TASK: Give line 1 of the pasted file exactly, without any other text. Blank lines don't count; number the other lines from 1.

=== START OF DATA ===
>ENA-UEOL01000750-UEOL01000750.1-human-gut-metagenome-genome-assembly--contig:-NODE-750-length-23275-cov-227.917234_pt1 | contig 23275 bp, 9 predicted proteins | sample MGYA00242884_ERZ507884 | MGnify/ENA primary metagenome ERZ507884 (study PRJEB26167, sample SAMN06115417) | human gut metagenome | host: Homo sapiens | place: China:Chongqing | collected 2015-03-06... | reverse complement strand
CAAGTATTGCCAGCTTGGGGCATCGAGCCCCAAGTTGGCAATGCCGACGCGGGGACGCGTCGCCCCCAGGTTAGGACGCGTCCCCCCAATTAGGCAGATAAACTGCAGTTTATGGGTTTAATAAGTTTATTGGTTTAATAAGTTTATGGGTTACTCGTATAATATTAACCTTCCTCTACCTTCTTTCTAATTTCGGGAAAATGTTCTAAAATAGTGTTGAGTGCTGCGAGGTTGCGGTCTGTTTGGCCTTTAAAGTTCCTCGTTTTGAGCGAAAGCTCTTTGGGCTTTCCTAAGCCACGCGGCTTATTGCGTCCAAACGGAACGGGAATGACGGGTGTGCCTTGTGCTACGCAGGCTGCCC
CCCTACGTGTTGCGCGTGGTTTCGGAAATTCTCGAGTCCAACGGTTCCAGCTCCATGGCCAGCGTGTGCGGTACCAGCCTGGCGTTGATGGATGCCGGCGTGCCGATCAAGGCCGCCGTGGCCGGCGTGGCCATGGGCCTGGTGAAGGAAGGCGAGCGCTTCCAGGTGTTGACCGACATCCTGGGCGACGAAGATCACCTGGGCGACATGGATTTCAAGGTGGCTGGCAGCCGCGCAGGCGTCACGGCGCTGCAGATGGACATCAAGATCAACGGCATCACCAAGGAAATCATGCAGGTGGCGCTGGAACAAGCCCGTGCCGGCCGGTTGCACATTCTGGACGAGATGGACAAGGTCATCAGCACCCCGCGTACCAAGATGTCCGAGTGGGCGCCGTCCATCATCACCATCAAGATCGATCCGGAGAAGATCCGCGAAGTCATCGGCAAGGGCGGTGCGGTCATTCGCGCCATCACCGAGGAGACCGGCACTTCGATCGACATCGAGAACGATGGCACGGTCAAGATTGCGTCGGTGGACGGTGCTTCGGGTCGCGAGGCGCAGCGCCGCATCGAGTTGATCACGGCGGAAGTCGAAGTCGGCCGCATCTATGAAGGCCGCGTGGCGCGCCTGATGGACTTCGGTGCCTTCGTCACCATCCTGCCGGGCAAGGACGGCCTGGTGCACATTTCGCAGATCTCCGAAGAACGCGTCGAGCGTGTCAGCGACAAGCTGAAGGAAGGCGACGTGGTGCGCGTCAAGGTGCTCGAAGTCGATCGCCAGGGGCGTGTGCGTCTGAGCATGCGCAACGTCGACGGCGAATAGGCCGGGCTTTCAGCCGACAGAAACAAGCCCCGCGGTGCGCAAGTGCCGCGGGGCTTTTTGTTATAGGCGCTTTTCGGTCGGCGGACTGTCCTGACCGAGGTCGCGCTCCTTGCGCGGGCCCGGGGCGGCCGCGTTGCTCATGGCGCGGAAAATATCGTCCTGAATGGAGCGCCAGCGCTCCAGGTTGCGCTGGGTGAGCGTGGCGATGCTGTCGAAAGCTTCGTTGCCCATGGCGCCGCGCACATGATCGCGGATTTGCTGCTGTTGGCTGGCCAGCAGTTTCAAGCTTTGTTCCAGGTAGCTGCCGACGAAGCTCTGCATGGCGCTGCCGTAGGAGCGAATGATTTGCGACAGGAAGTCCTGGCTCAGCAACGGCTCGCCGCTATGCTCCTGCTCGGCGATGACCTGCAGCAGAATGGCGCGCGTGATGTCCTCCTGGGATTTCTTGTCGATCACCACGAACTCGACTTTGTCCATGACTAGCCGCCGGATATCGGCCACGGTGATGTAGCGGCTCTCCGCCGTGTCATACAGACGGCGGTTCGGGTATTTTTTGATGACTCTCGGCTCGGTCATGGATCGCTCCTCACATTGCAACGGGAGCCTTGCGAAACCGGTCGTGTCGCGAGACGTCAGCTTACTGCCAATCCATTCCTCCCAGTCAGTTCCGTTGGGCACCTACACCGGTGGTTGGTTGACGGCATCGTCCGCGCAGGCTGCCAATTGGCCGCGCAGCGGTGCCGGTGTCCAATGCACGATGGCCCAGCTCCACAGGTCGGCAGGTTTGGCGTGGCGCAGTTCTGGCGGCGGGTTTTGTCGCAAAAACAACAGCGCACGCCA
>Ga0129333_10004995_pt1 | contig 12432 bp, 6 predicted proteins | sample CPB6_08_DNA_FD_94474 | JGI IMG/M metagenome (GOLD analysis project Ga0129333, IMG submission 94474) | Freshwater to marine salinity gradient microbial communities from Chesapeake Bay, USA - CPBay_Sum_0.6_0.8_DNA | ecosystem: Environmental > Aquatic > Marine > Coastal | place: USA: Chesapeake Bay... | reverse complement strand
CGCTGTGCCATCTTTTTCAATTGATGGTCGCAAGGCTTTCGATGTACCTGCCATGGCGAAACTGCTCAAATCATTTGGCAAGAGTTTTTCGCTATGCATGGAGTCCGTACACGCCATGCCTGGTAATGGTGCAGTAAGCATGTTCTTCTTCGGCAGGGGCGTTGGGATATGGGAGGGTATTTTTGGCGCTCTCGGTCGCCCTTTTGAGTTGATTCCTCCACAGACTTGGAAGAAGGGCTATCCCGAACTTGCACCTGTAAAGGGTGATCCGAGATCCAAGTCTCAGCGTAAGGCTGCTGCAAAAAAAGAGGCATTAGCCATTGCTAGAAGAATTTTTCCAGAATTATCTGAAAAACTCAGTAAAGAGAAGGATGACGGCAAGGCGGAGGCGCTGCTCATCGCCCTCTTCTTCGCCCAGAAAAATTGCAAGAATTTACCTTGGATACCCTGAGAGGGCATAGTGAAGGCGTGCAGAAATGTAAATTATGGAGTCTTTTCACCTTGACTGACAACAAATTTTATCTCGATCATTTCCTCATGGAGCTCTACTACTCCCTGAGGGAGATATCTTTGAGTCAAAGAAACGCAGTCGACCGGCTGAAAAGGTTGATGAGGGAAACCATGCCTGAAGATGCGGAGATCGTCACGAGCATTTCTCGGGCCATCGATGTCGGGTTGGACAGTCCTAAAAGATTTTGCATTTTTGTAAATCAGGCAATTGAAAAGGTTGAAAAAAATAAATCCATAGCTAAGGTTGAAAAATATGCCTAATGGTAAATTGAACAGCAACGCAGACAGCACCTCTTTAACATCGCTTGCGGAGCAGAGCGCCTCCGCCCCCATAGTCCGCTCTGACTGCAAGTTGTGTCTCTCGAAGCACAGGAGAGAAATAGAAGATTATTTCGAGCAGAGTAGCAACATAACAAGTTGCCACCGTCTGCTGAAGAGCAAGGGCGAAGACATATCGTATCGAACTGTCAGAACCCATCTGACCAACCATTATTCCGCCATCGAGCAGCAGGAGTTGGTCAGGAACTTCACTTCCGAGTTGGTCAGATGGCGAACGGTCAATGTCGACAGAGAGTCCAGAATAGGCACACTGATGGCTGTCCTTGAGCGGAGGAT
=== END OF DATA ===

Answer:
>ENA-UEOL01000750-UEOL01000750.1-human-gut-metagenome-genome-assembly--contig:-NODE-750-length-23275-cov-227.917234_pt1 | contig 23275 bp, 9 predicted proteins | sample MGYA00242884_ERZ507884 | MGnify/ENA primary metagenome ERZ507884 (study PRJEB26167, sample SAMN06115417) | human gut metagenome | host: Homo sapiens | place: China:Chongqing | collected 2015-03-06... | reverse complement strand